This feedback process makes it hard for workers to simultaneously use multiple platforms, as doing so splits their feedback and weakens the potential strength of their platform reputation. Moving to a new platform also entails the significant cost of losing the reputational capital they have carefully built up, often over a number of years, as this will not carry over to the new platform. Moving platforms, therefore, forces the worker to start building their reputational capital from scratch on their new platform. In the meantime, they will, all things being equal, receive less work and less lucrative tasks until they have rebuilt their reputation to the level it was at before they exited their old platform.
If workers have few choices as to which platform they use and become dependent on a single platform they then have little choice but to accept increased fees and rent-seeking behaviour. For instance, in one case workers, lacking viable local alternatives, have had to accept the doubling of the fees they pay to a company in order to use that platform. The importance of platform reputation also means that workers who are dependent on a single platform can also suffer significant worry and insecurity that their reputation will be damaged by a client giving them unfair feedback. Harsh feedback can seriously damage a worker’s income and take them months of careful work to repair and, while most platforms will remove undeserved critical feedback, this process can take a great deal of time and effort. Moreover, many workers are unclear on the process by which they can get unfair feedback removed and fear that the process will be biased in favour of clients as these processes lack independent oversight or worker representation. Indeed, these reputational systems are structured around an asymmetrical power relationship in that the oversupply of labour means that punitive feedback is far more damaging for workers than it is for clients. Despite having a poor reputation, a client will usually be able to find a desperate worker willing to work for them while the same is not true for workers. Therefore, a common practice is for workers to refund a client and automatically have the feedback removed rather than risk not getting it removed by the platform and thus workers end up working for free out of fear for their platform reputation.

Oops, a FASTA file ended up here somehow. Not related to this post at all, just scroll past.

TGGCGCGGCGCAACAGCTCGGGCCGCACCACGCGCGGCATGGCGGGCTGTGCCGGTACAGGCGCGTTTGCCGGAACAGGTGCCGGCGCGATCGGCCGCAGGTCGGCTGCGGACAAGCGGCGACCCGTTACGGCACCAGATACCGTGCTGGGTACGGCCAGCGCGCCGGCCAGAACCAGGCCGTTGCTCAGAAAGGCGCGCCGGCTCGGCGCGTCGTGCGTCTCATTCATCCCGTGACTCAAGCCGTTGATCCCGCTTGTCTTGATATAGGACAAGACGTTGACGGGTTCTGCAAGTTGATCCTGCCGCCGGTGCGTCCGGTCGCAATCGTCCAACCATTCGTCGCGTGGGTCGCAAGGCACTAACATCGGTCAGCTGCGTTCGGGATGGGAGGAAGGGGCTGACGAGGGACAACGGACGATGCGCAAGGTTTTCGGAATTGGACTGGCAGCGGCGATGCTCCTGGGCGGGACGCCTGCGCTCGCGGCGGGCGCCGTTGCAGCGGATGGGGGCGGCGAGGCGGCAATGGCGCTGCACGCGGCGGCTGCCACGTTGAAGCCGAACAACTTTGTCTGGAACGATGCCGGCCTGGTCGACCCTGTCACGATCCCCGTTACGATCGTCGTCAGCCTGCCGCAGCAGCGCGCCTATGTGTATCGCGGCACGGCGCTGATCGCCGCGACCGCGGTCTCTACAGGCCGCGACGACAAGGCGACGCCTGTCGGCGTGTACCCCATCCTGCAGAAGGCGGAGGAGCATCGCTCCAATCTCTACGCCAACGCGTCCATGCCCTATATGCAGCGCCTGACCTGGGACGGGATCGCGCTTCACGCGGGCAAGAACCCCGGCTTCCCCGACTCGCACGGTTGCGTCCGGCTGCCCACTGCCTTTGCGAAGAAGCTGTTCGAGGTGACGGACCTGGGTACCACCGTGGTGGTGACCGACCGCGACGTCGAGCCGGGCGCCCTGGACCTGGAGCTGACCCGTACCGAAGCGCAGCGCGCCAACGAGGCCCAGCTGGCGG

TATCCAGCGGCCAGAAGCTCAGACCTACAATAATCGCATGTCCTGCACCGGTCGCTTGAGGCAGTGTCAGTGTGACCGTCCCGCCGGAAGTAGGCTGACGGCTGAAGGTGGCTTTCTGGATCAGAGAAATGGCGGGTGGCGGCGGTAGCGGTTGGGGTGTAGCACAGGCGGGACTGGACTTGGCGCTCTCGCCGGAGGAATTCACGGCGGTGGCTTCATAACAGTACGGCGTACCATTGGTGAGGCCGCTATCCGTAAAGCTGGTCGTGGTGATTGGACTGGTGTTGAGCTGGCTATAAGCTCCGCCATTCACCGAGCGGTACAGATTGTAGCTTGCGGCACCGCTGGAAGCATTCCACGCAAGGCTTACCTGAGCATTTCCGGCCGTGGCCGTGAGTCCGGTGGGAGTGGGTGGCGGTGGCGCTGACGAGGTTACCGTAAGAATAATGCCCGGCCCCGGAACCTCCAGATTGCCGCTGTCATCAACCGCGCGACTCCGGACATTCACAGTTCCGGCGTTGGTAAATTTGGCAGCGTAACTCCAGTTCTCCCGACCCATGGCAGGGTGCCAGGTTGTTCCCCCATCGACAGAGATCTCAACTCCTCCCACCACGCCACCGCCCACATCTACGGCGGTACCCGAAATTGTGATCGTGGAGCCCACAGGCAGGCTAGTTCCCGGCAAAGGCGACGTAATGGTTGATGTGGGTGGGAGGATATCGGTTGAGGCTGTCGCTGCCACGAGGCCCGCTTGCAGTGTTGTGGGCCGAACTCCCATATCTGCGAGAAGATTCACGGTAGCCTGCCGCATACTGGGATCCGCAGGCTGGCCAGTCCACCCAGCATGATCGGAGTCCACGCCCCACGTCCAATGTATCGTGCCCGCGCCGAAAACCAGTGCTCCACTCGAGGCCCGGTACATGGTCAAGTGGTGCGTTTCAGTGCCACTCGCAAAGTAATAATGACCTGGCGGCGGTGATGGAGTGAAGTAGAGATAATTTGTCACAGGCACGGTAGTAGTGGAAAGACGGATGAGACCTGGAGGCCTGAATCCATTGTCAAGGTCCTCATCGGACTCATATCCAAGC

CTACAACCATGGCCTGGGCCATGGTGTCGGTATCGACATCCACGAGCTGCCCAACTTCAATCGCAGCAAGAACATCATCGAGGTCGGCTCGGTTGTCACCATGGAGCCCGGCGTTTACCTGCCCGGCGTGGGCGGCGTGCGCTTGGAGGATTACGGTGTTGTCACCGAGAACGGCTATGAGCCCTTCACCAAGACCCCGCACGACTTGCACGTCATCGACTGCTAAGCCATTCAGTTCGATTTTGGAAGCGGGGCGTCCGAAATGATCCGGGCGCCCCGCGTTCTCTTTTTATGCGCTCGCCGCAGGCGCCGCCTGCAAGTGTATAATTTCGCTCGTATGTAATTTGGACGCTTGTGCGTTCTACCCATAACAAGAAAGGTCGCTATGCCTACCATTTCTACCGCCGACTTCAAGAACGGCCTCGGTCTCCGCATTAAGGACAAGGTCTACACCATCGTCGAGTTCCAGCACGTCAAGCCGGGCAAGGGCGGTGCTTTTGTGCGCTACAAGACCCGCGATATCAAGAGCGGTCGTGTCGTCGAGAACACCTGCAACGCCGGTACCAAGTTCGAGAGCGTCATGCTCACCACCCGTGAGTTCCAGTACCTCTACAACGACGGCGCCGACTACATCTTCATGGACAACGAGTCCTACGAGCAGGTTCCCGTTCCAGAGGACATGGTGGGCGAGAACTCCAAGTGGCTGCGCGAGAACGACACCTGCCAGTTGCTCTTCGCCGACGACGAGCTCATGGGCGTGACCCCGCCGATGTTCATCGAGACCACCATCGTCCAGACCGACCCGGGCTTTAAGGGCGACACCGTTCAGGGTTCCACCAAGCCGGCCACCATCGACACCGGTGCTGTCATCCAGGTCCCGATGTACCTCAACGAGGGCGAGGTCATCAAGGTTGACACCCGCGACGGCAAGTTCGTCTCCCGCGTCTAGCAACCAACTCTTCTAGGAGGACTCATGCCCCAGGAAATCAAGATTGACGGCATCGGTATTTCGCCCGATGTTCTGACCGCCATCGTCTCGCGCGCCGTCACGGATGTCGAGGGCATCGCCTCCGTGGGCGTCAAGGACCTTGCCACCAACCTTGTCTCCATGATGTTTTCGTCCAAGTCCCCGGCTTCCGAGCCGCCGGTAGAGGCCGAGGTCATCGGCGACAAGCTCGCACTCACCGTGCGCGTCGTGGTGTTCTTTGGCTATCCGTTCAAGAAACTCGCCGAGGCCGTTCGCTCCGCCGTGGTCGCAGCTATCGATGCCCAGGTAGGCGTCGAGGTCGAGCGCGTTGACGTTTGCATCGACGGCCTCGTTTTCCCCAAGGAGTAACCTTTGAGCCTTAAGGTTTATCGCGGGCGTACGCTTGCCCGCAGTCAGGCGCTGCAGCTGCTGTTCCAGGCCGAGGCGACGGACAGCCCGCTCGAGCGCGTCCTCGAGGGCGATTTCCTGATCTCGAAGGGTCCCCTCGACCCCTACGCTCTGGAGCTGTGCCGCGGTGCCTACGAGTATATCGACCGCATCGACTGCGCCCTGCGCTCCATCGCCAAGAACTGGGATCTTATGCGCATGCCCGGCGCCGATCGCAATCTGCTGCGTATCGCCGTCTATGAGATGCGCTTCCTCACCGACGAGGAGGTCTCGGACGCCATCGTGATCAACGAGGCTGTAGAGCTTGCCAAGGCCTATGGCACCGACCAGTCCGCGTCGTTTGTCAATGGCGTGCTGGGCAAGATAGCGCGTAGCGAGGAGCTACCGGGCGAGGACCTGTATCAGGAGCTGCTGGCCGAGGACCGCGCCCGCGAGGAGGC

Therefore, our research suggests while online labour platforms can offer workers a number of benefits, ensuring that they ‘do no evil’ necessitates that workers be able to move freely from one platform to another so that they do not become dependent on a single platform. One way this could be achieved is to require that platforms give users complete ownership of their personal data so that workers can take their reputational capital, which they have worked hard to accrue, with them to other platforms.
Moreover, to counter the tendencies towards monopoly and ensure that online labour platforms can not wield oligopolistic power over workers requires that the sector is sufficiently populated so that no one platform becomes too dominant and is able to corner the market. One way it has been suggested that this could be achieved is through state-promotion of platform cooperatives. In the United Kingdom, the Labour Party has promoted a strategy of cooperative ownership of online platforms for distributing labour and services. Advantages of platform cooperatives, whereby the platform is owned by the workers themselves, include that their democratic structures institutionalise worker voices, meaning that their interests feed directly into the design and operation of platforms. Hopefully, this would mean that workers would have more confidence that reputational systems were fair and the platform would protect them from malicious feedback. This could help reduce the reputational insecurity which workers currently experience and the pressure for workers to unduly refund clients. Additionally, profits are not diverted out of business through payments to owners or shareholders. Profits could instead be used to fund schemes that benefit workers. For example, platform based health insurance and hardship funds could be created and accessed on a pro-rata basis and thus further reduce the insecurity which workers face.
By giving workers ownership and control of their personal data and by creating platforms which offer workers genuine choice while enshrining principles of democracy and fairness we may be able to ensure that online labour platforms do no evil in the new world of work.